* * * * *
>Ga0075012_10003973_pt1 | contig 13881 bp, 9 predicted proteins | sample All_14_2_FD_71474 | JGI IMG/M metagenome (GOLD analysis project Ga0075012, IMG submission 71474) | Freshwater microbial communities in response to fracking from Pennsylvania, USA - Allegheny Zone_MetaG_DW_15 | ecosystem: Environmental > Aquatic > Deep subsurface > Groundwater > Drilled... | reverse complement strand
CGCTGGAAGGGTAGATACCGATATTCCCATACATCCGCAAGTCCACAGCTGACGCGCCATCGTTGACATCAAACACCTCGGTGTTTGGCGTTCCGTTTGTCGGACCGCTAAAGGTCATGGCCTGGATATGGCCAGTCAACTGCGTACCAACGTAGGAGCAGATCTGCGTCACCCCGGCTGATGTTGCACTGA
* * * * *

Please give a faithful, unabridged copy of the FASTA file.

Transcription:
>Ga0075012_10003973_pt1 | contig 13881 bp, 9 predicted proteins | sample All_14_2_FD_71474 | JGI IMG/M metagenome (GOLD analysis project Ga0075012, IMG submission 71474) | Freshwater microbial communities in response to fracking from Pennsylvania, USA - Allegheny Zone_MetaG_DW_15 | ecosystem: Environmental > Aquatic > Deep subsurface > Groundwater > Drilled... | reverse complement strand
CGCTGGAAGGGTAGATACCGATATTCCCATACATCCGCAAGTCCACAGCTGACGCGCCATCGTTGACATCAAACACCTCGGTGTTTGGCGTTCCGTTTGTCGGACCGCTAAAGGTCATGGCCTGGATATGGCCAGTCAACTGCGTACCAACGTAGGAGCAGATCTGCGTCACCCCGGCTGATGTTGCACTGA